Looting orgy grips Monrovia

Monrovia - Gangs of Liberian militiamen blasted their way through gates with rocket-propelled grenades and carried off their spoils in United Nations vehicles as fighting here turned into a frenzy of looting yesterday.

The United States diverted a warship from the Adriatic to help evacuate foreigners. Residents confined to their homes since fighting erupted on Saturday said food and water were running short. Looters attacked the Lebanese school next to the US embassy in the Mamba Point district and used vehicles from the UN military observer mission to carry off their spoils.

They also invaded UN Development Programme offices. A witness said looters, who have emptied shops of goods, were attacking homes and seizing private cars.

General John Inienger, commander of the Ecomog African peace-keeping force, said his men were trying to take key districts of the capital to prevent carnage spreading. Units had intercepted guerrillas trying to infiltrate the capital from western Liberia to back colleagues locked in fighting. A number of guerrillas died in the clash. "We ... should try and secure the Mamba Point area as a priority," he said, referring to the district where the UNDP offices, other international agencies, most embassies and diplomatic residences are. US helicopters have been ferrying foreigners from the US embassy in the district to Freetown or Dakar. US officials said flights might have to be restricted to night-time because of fear of daytime attack from militia gunners with rocket-propelled grenades. Nearly 400 people have been evacuated since Tuesday and hundreds more are in the embassy.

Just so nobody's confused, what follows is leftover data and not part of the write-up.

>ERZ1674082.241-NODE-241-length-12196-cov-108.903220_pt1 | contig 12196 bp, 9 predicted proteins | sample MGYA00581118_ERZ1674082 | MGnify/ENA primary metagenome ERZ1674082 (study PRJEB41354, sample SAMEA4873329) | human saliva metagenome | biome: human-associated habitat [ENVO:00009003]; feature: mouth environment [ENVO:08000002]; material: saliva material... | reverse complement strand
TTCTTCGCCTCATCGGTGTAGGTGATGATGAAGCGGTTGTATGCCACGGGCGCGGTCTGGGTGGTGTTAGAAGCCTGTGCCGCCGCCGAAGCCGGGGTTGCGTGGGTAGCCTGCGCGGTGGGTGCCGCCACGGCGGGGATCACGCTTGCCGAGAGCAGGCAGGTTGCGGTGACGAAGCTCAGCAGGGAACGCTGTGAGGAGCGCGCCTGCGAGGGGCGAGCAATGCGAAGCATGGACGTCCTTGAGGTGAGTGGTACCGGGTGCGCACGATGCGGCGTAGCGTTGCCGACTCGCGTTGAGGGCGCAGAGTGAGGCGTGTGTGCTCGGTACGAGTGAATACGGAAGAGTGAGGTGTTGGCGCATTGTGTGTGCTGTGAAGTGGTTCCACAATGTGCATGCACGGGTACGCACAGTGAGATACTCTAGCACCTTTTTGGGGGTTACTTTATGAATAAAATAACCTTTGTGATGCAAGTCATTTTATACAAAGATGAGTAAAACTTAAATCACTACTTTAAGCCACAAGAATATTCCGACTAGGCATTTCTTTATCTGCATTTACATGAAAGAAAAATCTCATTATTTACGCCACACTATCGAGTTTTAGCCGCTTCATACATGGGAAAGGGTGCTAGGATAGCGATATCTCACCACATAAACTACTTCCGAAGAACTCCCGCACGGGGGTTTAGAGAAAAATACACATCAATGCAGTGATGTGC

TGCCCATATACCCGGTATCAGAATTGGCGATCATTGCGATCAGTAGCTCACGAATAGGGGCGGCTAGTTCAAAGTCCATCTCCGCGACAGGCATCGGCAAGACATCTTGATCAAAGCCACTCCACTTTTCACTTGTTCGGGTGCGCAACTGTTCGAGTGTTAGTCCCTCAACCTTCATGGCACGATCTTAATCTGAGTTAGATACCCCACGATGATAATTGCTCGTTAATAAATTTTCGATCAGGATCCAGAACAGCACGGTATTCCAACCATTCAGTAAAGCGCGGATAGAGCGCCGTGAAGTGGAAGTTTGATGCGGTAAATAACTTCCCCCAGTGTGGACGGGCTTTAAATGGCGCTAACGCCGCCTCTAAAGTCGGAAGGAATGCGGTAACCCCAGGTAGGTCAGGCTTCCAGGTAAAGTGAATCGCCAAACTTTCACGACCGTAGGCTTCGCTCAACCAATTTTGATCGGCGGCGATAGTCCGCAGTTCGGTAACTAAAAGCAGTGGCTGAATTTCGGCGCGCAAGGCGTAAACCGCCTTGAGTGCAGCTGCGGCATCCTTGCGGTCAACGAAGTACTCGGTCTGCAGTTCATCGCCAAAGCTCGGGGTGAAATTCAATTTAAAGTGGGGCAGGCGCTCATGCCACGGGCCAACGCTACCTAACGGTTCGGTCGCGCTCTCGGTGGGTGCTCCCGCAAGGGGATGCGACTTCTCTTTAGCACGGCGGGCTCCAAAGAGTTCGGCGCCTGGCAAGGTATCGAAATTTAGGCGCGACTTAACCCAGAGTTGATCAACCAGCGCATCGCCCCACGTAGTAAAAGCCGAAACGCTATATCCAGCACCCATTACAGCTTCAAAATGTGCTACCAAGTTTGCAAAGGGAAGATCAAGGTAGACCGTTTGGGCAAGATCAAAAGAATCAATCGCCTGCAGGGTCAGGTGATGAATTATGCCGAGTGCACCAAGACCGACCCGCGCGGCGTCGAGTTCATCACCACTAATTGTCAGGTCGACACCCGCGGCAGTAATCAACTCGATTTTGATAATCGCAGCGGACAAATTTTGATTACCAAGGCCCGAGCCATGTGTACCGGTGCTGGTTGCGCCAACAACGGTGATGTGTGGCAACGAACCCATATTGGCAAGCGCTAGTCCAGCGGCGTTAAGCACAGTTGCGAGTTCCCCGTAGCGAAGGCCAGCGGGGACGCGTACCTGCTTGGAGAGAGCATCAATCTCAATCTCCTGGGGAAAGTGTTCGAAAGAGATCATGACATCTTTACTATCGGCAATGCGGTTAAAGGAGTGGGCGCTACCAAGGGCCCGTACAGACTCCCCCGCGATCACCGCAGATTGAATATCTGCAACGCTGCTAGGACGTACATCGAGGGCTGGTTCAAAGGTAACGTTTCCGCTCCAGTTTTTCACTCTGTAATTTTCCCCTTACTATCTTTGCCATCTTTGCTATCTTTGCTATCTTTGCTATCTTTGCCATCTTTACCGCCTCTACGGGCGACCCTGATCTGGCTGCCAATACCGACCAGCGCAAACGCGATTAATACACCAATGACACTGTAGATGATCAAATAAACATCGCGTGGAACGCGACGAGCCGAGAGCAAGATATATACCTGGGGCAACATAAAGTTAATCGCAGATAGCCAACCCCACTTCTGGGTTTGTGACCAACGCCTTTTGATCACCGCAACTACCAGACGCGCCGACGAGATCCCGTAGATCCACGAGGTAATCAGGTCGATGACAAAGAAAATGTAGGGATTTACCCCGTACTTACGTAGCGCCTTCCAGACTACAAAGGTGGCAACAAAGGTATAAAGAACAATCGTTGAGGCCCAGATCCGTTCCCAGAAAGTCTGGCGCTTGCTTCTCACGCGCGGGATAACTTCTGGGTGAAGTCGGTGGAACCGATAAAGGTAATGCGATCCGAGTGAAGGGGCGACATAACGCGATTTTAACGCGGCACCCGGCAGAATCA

In six years of civil war in Liberia the capital had been relatively safe until clashes erupted nearly a week ago after the coalition government tried to arrest the Krahn tribe militia warlord, Roosevelt Johnson, on murder charges.

The fighting is the most serious threat to a 1995 peace accord which was signed in Nigeria last August.

Nigeria and Ghana, which have the largest contingents of troops in the Ecomog force, which was sent to Liberia in 1990, held urgent consultations on Wednesday and pledged their commitment to the regional peace-keeping effort. "Whatever the cost, Liberia and Liberians must not be abandoned to their fate," a Ghanaian official said after a delegation from President Jerry Rawlings held talks with the Nigerian military ruler, General Sani Abacha, in Abuja.

General Inienger said Ecomog peace-keepers and other hostages, including scores of Lebanese, were still held by Mr Johnson's backers.

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